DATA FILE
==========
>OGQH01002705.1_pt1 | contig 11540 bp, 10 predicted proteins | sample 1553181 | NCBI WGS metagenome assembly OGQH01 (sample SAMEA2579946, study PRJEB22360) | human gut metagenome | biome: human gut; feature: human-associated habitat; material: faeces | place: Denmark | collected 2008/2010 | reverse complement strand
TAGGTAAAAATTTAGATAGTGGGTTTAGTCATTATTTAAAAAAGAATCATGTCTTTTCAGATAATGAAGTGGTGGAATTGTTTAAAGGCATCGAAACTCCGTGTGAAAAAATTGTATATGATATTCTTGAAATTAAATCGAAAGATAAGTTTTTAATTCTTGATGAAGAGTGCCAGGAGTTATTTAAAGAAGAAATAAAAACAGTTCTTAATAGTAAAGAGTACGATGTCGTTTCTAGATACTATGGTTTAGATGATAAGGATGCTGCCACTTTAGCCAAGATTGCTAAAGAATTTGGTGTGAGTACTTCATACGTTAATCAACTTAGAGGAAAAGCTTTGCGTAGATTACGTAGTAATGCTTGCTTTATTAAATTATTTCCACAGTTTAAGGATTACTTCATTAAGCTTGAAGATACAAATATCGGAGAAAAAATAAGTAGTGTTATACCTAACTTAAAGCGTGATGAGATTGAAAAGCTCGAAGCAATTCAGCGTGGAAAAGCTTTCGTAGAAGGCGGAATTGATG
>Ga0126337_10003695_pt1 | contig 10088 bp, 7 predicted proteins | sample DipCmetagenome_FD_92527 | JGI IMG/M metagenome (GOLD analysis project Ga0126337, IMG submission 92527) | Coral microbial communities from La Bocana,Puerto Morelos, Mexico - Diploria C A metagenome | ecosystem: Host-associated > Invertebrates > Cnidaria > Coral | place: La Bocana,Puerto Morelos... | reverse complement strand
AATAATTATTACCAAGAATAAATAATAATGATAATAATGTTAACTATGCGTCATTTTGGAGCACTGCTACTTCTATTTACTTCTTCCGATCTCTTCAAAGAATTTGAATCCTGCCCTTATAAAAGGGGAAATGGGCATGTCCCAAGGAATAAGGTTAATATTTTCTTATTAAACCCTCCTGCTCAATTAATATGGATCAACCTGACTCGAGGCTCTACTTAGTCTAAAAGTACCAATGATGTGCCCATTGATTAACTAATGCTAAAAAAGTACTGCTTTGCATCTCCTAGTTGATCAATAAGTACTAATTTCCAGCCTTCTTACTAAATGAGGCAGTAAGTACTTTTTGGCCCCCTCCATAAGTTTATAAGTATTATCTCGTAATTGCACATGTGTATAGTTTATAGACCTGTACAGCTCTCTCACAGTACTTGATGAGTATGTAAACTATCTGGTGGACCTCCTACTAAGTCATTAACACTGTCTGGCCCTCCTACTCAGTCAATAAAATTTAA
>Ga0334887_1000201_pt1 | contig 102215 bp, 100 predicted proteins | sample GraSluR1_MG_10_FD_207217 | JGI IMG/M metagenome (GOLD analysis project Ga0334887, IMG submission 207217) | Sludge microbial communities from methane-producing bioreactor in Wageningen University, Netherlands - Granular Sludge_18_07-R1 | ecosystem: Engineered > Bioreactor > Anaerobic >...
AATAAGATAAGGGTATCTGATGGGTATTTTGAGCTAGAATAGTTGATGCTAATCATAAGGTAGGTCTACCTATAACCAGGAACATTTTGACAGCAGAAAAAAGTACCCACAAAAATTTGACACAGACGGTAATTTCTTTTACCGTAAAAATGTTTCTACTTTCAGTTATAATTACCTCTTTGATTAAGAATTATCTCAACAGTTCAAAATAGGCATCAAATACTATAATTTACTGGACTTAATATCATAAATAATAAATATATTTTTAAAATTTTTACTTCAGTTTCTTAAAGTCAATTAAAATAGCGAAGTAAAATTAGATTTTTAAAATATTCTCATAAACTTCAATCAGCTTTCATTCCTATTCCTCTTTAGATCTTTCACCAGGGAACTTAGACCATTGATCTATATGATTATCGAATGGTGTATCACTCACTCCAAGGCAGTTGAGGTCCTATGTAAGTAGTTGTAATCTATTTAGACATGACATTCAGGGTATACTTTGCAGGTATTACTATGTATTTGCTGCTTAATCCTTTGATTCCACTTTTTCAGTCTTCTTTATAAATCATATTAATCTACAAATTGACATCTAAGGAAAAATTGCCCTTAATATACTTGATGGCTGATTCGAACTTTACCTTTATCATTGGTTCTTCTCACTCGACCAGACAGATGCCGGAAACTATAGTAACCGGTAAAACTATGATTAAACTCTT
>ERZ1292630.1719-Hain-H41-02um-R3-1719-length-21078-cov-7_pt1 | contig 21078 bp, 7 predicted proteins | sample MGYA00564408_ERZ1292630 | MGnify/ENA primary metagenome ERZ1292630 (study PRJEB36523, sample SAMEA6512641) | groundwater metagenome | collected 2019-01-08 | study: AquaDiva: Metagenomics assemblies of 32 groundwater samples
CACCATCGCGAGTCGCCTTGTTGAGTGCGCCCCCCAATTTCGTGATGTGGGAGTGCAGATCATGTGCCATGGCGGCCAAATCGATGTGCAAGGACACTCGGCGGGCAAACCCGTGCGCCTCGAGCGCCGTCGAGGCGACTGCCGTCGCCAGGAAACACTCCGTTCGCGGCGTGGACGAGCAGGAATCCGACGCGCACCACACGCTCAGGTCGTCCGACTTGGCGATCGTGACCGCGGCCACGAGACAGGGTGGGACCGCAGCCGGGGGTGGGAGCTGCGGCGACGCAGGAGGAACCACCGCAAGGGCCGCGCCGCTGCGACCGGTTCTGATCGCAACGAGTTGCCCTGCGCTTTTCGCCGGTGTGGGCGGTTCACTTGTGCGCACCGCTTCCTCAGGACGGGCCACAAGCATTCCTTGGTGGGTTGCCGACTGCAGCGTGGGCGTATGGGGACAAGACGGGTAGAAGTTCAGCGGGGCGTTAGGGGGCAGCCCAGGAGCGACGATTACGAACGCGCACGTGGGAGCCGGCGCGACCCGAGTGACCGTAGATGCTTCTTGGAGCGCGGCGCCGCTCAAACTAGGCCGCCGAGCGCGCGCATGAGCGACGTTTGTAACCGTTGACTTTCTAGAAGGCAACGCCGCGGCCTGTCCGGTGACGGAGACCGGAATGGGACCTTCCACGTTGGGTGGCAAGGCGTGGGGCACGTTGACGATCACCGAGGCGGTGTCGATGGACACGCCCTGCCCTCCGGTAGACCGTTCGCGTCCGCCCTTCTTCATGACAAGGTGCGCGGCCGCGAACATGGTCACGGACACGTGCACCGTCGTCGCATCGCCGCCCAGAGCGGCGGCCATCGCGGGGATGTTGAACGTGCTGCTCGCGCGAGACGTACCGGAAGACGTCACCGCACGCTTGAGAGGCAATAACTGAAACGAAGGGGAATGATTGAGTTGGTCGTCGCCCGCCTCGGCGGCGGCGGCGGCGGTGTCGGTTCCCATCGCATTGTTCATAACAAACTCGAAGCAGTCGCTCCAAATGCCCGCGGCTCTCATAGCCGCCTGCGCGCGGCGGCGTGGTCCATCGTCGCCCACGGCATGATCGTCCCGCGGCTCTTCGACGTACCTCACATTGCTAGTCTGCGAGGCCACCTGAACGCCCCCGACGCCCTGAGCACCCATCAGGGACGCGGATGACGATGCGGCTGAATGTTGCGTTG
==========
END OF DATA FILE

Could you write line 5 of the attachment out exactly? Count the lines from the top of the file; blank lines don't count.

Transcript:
>Ga0334887_1000201_pt1 | contig 102215 bp, 100 predicted proteins | sample GraSluR1_MG_10_FD_207217 | JGI IMG/M metagenome (GOLD analysis project Ga0334887, IMG submission 207217) | Sludge microbial communities from methane-producing bioreactor in Wageningen University, Netherlands - Granular Sludge_18_07-R1 | ecosystem: Engineered > Bioreactor > Anaerobic >...